That’s why you almost always see vampire movies depicting bloodsucking as sexual, as erotic. That’s the primordial connection. Which for civilization, is something to be repressed or something to be disguised, but it’s definitely there. People certainly talk about the sensuality of eating and food. But they don’t want to talk about, in a more primitive society, what would have to predate that, which would be the finding and killing of the food.
Your first thought for the role of Rose was Sissy Spacek, yet Marilyn Chambers is very seductive in a girl-next-door kind of way. Do you think Spacek would’ve been that same sort of character?
Well, shortly after my producers decided they didn’t want to go with her — it wasn’t my decision — she did do Carrie in which she isn’t exactly seductive, although there is a sexuality about her performance. But the casting of a lead is very critical and does change the movie. The plot would have been the same. The script would have been the same. I don’t really know what would have happened with Sissy, except that I do know that she’s a brilliant actress. I think she would be very capable even though it’s not the first thing you think of, because she has that sort of childlike, innocent, opened face look to her. But I think she’s very capable of portraying sensuality and so on. I certainly would’ve wanted her to do that. But the movie certainly would’ve felt different with her in the lead.
I understand Chambers had a rather formidable shadow on set?
Yeah, her then husband and manager, Chuck Traynor, was there all the time. It’s very interesting, because he’s mentioned at length in Linda Lovelace‘s very sad autobiography as a very malignant kind of presence in her life. But from what I saw, Marilyn was quite in control of that relationship. [Laughs.] I didn’t see her being intimidated by him or anything like that. What the truth of that relationship was, only Marilyn could tell me, and she didn’t. We didn’t talk about that sort of thing. I don’t know if he was involved in the fact that she never did another straight role. Which she was certainly looking to do and to prove that she could do with Rabid. She certainly did prove that and she got very good notices for it to, so I don’t know what happened. I’d be very curious to know. If I ever meet her again, that’ll be one of the first things that I talk to her about.
Absolutely. She’s terrific in the film. You have a real ease with ambiguity in your films. Do you ever face resistance to that by outside forces?
Once again, when you’re working within the genre, it’s something that’s accepted. The ending of Rabid is pretty brutal. Let’s face it. The heroine is not only dead, but she’s disposed of in a garbage truck. [Laughs.] That’s not a typical Hollywood ending! But it’s acceptable in a horror film because you’re dealing with the darkness. You’re dealing with mortality.
But, yeah, it’s easy to evade. Say with Dead Ringers where you have both protagonists die at the end, I had people say, "Can’t one of them live?" [Laughs.] I said, "No!" [Laughs.] "The whole point of it is that they should both die!" And so I didn’t get to make the movie for some years because of the extreme lengths to which the film was going. I wouldn’t call that ambiguity, exactly. That was just perceived as an unbearably downbeat, depressing ending.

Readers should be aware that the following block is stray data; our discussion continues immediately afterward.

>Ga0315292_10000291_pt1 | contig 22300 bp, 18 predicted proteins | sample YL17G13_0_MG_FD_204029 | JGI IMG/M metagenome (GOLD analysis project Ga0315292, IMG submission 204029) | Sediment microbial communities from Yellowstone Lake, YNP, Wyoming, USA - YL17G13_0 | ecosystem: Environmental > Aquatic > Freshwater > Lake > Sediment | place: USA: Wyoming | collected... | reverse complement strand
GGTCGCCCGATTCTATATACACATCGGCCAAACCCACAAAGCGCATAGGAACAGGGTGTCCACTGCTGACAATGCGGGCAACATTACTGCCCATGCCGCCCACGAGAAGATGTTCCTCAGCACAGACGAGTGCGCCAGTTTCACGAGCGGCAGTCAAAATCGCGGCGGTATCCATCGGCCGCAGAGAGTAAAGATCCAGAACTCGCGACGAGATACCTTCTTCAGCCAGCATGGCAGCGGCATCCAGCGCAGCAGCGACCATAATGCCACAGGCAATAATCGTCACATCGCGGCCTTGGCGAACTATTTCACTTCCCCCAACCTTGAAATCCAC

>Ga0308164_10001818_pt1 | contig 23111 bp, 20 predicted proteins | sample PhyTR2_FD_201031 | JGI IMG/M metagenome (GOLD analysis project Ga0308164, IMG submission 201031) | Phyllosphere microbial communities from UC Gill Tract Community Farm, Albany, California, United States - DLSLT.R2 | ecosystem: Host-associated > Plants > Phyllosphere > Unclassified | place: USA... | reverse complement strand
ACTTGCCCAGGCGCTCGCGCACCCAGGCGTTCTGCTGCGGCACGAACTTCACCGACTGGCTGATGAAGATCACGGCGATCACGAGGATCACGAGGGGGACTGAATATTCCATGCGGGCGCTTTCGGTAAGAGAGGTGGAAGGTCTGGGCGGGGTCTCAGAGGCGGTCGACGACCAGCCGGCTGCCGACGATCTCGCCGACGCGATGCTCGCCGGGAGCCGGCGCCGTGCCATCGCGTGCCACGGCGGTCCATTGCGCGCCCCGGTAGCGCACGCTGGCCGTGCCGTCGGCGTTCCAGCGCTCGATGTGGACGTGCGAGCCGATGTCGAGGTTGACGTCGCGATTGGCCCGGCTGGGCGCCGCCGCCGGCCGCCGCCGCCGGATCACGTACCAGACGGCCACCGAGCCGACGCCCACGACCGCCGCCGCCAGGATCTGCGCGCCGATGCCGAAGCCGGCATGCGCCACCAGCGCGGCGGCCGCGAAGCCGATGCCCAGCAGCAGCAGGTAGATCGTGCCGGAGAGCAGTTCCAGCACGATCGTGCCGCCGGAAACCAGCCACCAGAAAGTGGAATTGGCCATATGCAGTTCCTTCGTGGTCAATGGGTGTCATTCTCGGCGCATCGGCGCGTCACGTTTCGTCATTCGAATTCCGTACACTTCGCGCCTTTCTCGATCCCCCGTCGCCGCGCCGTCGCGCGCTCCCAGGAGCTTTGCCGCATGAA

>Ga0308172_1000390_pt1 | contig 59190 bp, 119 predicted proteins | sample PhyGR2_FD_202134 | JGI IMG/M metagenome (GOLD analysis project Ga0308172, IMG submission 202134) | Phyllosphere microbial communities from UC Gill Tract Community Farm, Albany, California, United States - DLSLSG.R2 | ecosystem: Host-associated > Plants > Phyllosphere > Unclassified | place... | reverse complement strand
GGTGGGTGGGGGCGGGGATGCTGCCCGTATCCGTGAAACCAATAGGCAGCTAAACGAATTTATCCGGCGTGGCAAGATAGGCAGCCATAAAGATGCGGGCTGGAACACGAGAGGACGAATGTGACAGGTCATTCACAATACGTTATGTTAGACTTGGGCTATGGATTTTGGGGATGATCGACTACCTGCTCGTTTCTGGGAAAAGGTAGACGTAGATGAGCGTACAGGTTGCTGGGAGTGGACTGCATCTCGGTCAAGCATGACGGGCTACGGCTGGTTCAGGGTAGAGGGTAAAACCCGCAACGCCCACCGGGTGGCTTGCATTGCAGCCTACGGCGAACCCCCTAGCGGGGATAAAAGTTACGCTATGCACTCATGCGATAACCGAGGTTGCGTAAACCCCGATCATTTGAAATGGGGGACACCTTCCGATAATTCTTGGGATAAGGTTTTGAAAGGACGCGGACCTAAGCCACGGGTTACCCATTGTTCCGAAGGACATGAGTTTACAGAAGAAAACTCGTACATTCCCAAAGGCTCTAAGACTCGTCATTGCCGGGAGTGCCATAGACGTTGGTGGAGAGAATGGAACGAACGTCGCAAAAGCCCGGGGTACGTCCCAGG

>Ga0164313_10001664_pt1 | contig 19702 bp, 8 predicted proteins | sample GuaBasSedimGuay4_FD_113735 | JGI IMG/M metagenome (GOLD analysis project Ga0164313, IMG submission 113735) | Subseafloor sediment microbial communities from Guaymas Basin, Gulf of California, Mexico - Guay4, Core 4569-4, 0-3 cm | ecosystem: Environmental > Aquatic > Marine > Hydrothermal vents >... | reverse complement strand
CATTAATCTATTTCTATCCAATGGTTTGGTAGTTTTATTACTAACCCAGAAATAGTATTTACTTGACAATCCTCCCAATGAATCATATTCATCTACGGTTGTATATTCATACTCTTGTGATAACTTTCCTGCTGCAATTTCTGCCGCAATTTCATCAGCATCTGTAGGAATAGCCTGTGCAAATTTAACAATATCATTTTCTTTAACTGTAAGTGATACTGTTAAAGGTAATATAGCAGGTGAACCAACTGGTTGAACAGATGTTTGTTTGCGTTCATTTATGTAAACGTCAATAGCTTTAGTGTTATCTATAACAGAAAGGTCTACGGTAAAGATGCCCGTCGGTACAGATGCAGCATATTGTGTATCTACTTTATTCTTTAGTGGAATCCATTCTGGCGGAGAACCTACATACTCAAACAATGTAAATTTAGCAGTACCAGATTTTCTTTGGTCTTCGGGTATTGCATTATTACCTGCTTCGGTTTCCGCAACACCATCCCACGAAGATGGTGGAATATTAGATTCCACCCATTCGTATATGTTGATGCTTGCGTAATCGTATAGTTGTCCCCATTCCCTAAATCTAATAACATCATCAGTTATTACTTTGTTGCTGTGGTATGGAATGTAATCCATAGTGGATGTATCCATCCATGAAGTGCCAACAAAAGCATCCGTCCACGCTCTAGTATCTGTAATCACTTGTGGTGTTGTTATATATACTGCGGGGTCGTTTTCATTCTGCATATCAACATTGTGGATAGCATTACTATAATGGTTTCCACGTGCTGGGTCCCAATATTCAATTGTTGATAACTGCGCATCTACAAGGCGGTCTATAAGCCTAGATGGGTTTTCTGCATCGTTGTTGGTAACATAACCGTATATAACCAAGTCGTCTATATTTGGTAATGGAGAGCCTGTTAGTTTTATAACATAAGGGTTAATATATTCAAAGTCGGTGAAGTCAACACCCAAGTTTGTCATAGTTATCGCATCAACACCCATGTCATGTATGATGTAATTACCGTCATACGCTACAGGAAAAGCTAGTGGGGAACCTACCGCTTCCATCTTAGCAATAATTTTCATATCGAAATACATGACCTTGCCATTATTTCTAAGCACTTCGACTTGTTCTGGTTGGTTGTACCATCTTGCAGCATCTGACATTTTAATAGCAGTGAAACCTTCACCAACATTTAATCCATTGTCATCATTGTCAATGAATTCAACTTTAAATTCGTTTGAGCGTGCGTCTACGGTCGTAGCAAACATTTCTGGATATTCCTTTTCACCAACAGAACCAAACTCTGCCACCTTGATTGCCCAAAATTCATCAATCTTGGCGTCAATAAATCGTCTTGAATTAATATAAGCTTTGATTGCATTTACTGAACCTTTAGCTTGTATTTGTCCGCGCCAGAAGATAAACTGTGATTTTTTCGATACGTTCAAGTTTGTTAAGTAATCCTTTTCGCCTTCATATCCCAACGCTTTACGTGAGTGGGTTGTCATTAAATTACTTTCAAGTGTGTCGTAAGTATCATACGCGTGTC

On the other hand, it depends on who you’re making the film with. That’s really the answer. That’s why I’ve never, to this point, done a "studio" movie per se. So if I’m doing Spider, also ambiguous and downbeat, but I’m working with people who love and understand the project, at that point, there’s really no debate about what the movie should feel like. However, when it comes time to find a distributor for it, you often find problems there. By that time the movie’s made. It’s a question of marketing at that point.
Rabid begins at sort of a plastic-surgery Club Med, almost 30 years later, we have plastic-surgery game shows. Do you think we’ll ever be satisfied?
No. [Laughs.] I think it’s in our nature to never be satisfied. It might not be a question of plastic surgery, rather of a concept we aspire to that the real world is not offering us, and we doggedly go after that so-called ideal. Whether it’s just a question of looks, the possible age we can live to or the possible luxuries we can have surrounding us. We are destine to never be satisfied, I’m afraid. [Laughs.] That’s been the driving force behind all human creativity. Dissatisfaction with the world as delivered and an arrogance and desire to improve it. Or at least change it. Even just to change it is something we are compelled to do. I think that’s human nature. That’s not changeable. It’d be interesting to say that’s the change we should make. [Laughs.] If we make the one change. But we’re a very cantankerous species.
Your Fly and John Carpenter’s Thing remakes are universally praised. Why choose to remake a film?
I was very skeptical when it was proposed to me. But what I loved was the rethinking of the blending of man and fly. I really liked the way that was conceived and depicted. Although I did some serious rewriting on the script. I think, basically, the characters and dialogue are mine as well as the concept of mixing DNA, which was not understood at the time the original was made. That made it substantially different
in a way that intrigued me. Also the willingness of [producer] Mel Brooks
to let me run where I wanted to with that concept and not worry about how close to the original movie this one was. I wasn’t going to do the spider and fly thing. People also suggested casting Vincent Price
in a small role and I said, "No, you don’t understand, as much as I have great affection for him in the original, that would completely kill
this movie!" [Laughs.] "It’s just not what my project is."